Around the world, “a Great Trust Crisis — a tinderbox of disaffection that could erupt with unpredictable consequences,” is brewing, Foreign Policy’s Indranil Ghosh wrote in January 2020 (para. 10). That was before a global pandemic and international movement for Black Lives Matter rocked the United States and the world.
Ghosh’s reporting was grounded in the 2020 Edelman Trust Barometer, an annual survey of 28 countries that assesses global public trust in institutions. According to Edelman, trust in nongovernmental organizations (NGOs; i.e., nonprofits) has remained steady at 54-56% since 2018, comparable to trust in business at 53–56% and well above the 44–47% who trust government and media (2019, p. 5). A 2020 study from the BBB Wise Giving Alliance Give.org came to the same conclusion: U.S. adults trust charities more than they trust other institutions, although only 17% said they have “high trust” in nonprofits (Castro, Chng-Castor, Pessanha, Vázquez-D’Amico, & Weiner).
Edelman (2020) notes that, “People today grant their trust based on two distinct attributes: competence (delivering on promises) and ethical behavior (doing the right thing and working to improve society” para. 8). This year, none of the four institutions examined in this survey — government, business, NGOs, and media — were seen as both competent and ethical. While the nonprofit sector performed best in terms of ethics (62% of respondents see NGOs as ethical, versus 48% for business and 31% for government), less than half (46%) see NGOs as competent (Edelman, 2020).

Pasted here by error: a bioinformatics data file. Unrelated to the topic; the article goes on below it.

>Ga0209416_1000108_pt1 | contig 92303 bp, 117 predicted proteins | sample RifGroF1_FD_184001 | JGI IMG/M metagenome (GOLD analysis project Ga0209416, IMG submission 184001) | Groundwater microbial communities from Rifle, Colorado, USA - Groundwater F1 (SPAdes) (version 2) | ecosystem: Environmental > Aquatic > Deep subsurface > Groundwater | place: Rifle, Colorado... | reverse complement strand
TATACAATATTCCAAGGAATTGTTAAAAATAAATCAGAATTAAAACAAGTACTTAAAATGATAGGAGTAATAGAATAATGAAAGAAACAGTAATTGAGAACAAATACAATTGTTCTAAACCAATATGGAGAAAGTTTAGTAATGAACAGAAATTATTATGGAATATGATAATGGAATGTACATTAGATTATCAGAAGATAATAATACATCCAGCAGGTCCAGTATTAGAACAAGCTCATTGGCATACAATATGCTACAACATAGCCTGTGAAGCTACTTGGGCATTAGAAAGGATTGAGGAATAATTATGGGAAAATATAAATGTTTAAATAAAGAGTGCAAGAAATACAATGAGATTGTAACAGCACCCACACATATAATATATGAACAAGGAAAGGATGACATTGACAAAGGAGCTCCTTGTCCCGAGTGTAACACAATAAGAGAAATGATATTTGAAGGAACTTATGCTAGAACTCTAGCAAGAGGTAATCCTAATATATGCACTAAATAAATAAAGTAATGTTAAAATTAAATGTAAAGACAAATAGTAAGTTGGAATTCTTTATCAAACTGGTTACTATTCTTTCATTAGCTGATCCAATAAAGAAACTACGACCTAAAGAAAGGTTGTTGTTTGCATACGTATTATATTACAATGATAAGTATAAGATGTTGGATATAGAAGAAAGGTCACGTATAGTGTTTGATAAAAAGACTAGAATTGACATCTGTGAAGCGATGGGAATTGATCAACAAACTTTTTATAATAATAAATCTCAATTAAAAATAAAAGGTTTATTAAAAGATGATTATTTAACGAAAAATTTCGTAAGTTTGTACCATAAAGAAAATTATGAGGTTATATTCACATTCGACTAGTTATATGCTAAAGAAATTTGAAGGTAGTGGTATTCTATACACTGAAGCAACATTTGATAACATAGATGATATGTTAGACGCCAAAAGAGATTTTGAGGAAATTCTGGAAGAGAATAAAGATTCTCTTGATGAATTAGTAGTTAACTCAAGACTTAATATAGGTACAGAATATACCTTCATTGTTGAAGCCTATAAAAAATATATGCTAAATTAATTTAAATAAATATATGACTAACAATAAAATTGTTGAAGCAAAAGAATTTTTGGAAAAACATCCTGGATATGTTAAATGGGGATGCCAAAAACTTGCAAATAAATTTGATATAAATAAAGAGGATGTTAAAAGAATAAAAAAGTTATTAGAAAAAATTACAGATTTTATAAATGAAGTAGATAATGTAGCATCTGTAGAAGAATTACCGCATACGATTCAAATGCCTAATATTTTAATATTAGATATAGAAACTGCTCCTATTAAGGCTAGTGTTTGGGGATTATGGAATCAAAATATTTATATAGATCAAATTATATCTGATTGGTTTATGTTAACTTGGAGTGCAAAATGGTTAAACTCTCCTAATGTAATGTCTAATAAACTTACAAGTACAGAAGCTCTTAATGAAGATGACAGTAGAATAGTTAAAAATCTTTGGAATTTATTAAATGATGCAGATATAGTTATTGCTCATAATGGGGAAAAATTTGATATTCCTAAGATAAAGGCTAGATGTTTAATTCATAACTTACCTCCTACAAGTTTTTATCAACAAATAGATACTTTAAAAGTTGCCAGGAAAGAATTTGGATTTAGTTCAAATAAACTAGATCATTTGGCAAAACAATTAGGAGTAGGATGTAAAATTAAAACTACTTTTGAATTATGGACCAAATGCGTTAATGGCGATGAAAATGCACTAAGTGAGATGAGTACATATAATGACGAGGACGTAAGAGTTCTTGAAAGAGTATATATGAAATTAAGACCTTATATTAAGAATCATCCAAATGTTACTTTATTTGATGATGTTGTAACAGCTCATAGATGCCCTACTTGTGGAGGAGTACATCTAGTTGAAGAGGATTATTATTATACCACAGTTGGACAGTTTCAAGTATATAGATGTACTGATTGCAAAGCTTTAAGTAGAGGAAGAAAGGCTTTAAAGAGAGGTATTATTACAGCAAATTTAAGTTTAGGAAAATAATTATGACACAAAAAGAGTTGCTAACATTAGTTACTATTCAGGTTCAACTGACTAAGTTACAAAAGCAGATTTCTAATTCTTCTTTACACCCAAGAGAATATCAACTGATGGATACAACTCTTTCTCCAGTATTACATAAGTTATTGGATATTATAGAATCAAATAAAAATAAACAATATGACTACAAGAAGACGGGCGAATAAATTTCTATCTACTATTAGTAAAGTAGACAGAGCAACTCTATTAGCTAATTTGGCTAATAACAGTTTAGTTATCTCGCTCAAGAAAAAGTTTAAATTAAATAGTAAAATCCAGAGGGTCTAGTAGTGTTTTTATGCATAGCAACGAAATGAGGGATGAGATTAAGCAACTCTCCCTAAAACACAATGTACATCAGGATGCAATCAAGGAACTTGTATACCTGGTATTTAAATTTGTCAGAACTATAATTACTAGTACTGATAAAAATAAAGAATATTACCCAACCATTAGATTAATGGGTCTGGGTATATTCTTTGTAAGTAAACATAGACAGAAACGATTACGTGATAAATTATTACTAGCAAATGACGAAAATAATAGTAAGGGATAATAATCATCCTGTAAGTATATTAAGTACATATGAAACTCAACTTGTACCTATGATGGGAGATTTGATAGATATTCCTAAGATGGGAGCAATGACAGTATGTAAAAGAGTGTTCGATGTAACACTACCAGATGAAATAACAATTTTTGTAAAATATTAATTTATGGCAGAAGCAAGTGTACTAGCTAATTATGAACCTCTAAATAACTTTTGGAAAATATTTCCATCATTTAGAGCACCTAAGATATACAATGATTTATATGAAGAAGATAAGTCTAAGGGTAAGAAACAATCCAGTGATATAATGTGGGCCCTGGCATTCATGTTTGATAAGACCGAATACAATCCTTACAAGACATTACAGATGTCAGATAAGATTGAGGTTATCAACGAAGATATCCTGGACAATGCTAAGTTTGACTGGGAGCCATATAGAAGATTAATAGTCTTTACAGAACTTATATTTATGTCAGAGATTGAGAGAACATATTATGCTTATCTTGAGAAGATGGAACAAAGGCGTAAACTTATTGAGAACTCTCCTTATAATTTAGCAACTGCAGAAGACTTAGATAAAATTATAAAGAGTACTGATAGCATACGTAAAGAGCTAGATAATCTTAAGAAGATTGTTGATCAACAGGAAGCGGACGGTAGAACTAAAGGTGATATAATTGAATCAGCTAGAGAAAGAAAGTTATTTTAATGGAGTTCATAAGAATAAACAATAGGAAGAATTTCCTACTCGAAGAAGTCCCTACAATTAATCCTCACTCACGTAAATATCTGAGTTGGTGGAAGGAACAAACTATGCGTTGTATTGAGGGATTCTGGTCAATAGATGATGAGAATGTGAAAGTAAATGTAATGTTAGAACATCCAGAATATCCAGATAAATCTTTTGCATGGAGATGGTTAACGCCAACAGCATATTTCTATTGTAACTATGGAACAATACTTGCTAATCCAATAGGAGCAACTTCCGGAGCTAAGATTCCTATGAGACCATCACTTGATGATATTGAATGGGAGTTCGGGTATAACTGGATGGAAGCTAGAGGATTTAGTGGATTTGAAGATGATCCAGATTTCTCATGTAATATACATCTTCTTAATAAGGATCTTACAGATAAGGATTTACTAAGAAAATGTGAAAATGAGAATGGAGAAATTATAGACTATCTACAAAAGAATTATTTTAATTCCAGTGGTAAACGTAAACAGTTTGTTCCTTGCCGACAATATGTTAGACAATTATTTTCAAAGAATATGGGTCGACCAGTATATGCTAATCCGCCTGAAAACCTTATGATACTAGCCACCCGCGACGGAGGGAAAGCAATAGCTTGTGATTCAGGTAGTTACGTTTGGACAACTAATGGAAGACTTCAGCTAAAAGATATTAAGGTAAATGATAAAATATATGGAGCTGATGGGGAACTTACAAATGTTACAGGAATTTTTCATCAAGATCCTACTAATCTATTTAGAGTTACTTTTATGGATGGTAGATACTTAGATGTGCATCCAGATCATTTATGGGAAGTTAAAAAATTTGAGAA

It seems that we trust nonprofits more than other institutions mainly because of perceived ethics, but trust is more fragile and uncertain than people in the sector would like. We know that other trends related to ethical concerns about the sector are taking a significant toll on public trust, — i.e., increasing critiques of “big” donors and nationally recognizable foundations (Moody and Martin, 2020), a rise in public awareness and skepticism about “tainted” donors and dollars (Moody and Pratt, 2020), and the role of megadonors in shaping government and philanthropic policies.
“The nonprofit sector…is uniquely positioned to be a leader in rebuilding public trust in institutions by supporting and leading broad-based community responses to [COVID-19], fighting systemic racism, and addressing the host of challenges we face as a society.”
Still, there are some promising data when it comes to philanthropy’s response to the coronavirus crisis. Survey results published in the Chronicle of Philanthropy showed that, by mid-May, trust in nonprofits’ response to the coronavirus had risen to 70%, up from 66% in April (Theis, 2020a). The greatest gains were seen among Americans age 45–54: respondents saying they had a “fair amount” or “great deal” of confidence in nonprofits’ response to the coronavirus rose from 60% in April to 74% in May (Theis, 2020b).